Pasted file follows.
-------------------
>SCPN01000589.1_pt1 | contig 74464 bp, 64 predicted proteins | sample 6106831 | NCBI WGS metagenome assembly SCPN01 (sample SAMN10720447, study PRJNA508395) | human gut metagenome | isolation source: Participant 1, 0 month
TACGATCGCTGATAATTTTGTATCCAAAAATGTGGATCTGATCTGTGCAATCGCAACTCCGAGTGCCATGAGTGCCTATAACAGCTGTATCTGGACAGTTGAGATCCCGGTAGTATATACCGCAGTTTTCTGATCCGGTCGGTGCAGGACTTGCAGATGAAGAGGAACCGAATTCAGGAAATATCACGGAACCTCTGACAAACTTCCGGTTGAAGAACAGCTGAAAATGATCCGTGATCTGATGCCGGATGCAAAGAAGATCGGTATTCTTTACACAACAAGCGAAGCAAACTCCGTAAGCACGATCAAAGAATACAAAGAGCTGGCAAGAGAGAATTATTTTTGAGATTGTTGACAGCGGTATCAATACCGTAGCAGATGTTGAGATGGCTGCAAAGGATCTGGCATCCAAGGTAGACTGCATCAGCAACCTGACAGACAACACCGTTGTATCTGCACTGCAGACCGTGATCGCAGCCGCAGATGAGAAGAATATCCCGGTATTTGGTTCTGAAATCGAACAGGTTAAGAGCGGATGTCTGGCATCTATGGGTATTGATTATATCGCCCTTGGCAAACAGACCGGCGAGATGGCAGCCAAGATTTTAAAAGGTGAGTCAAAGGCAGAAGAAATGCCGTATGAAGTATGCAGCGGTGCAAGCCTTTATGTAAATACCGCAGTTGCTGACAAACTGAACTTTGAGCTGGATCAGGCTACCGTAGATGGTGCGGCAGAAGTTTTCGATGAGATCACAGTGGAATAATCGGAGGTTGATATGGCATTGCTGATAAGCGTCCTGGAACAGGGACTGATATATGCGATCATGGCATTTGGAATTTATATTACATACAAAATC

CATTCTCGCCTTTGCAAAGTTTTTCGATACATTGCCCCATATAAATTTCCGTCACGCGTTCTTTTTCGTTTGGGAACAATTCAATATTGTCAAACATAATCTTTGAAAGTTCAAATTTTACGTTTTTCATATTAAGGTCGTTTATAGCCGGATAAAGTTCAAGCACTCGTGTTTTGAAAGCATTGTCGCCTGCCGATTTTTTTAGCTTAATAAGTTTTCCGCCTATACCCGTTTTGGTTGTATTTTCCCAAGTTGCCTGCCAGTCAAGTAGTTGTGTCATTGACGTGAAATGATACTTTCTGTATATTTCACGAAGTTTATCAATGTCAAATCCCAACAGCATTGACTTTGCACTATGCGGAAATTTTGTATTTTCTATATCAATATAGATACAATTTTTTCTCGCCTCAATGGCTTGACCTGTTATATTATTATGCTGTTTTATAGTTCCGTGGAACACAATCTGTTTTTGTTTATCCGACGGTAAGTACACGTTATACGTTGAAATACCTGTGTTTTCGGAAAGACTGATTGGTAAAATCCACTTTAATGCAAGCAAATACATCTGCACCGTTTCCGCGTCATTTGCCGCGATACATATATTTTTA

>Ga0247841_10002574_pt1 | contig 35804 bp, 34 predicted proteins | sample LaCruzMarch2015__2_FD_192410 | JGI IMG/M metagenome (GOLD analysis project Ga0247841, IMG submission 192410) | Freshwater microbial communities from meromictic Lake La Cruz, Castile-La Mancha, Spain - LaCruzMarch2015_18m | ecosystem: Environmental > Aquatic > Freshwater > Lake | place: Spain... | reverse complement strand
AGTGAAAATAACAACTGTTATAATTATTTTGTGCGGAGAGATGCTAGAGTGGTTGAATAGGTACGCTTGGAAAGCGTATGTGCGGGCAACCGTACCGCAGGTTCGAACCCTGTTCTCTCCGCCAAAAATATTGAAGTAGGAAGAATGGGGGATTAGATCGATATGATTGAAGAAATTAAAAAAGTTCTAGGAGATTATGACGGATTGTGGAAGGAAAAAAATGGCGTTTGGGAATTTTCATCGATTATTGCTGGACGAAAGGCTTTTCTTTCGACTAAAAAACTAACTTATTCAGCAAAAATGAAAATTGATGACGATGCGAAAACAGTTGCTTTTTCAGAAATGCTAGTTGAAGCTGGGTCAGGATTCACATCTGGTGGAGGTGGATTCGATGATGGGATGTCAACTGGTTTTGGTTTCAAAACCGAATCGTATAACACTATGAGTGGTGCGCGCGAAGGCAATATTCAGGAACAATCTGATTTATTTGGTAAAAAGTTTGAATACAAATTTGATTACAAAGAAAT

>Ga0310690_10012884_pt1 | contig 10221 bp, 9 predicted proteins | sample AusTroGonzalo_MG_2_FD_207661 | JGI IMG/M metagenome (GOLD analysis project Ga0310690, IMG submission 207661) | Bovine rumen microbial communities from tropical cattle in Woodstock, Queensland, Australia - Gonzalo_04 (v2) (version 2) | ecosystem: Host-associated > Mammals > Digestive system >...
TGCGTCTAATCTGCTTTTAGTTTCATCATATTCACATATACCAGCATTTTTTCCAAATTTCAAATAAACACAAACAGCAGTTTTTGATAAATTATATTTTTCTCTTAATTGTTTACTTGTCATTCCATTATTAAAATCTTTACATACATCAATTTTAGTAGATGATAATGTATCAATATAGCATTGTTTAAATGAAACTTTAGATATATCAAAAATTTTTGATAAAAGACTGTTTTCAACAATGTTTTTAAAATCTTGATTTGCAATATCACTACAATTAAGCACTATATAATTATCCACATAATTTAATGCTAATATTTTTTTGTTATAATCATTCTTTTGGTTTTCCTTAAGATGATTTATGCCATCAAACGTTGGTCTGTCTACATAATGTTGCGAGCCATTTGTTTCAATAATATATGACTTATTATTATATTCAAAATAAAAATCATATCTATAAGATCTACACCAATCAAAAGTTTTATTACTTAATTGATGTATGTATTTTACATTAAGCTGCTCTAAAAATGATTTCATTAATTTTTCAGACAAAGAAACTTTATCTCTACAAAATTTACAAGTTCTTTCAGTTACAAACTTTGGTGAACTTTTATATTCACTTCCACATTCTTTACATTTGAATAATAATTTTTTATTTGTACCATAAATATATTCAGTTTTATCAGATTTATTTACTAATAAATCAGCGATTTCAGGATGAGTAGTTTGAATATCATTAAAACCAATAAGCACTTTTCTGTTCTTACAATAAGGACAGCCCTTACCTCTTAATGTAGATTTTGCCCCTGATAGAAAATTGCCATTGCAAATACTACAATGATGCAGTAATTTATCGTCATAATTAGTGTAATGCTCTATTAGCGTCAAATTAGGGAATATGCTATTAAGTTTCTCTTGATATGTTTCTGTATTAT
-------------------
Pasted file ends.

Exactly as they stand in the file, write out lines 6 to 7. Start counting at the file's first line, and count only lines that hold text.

>Ga0310690_10012884_pt1 | contig 10221 bp, 9 predicted proteins | sample AusTroGonzalo_MG_2_FD_207661 | JGI IMG/M metagenome (GOLD analysis project Ga0310690, IMG submission 207661) | Bovine rumen microbial communities from tropical cattle in Woodstock, Queensland, Australia - Gonzalo_04 (v2) (version 2) | ecosystem: Host-associated > Mammals > Digestive system >...
TGCGTCTAATCTGCTTTTAGTTTCATCATATTCACATATACCAGCATTTTTTCCAAATTTCAAATAAACACAAACAGCAGTTTTTGATAAATTATATTTTTCTCTTAATTGTTTACTTGTCATTCCATTATTAAAATCTTTACATACATCAATTTTAGTAGATGATAATGTATCAATATAGCATTGTTTAAATGAAACTTTAGATATATCAAAAATTTTTGATAAAAGACTGTTTTCAACAATGTTTTTAAAATCTTGATTTGCAATATCACTACAATTAAGCACTATATAATTATCCACATAATTTAATGCTAATATTTTTTTGTTATAATCATTCTTTTGGTTTTCCTTAAGATGATTTATGCCATCAAACGTTGGTCTGTCTACATAATGTTGCGAGCCATTTGTTTCAATAATATATGACTTATTATTATATTCAAAATAAAAATCATATCTATAAGATCTACACCAATCAAAAGTTTTATTACTTAATTGATGTATGTATTTTACATTAAGCTGCTCTAAAAATGATTTCATTAATTTTTCAGACAAAGAAACTTTATCTCTACAAAATTTACAAGTTCTTTCAGTTACAAACTTTGGTGAACTTTTATATTCACTTCCACATTCTTTACATTTGAATAATAATTTTTTATTTGTACCATAAATATATTCAGTTTTATCAGATTTATTTACTAATAAATCAGCGATTTCAGGATGAGTAGTTTGAATATCATTAAAACCAATAAGCACTTTTCTGTTCTTACAATAAGGACAGCCCTTACCTCTTAATGTAGATTTTGCCCCTGATAGAAAATTGCCATTGCAAATACTACAATGATGCAGTAATTTATCGTCATAATTAGTGTAATGCTCTATTAGCGTCAAATTAGGGAATATGCTATTAAGTTTCTCTTGATATGTTTCTGTATTAT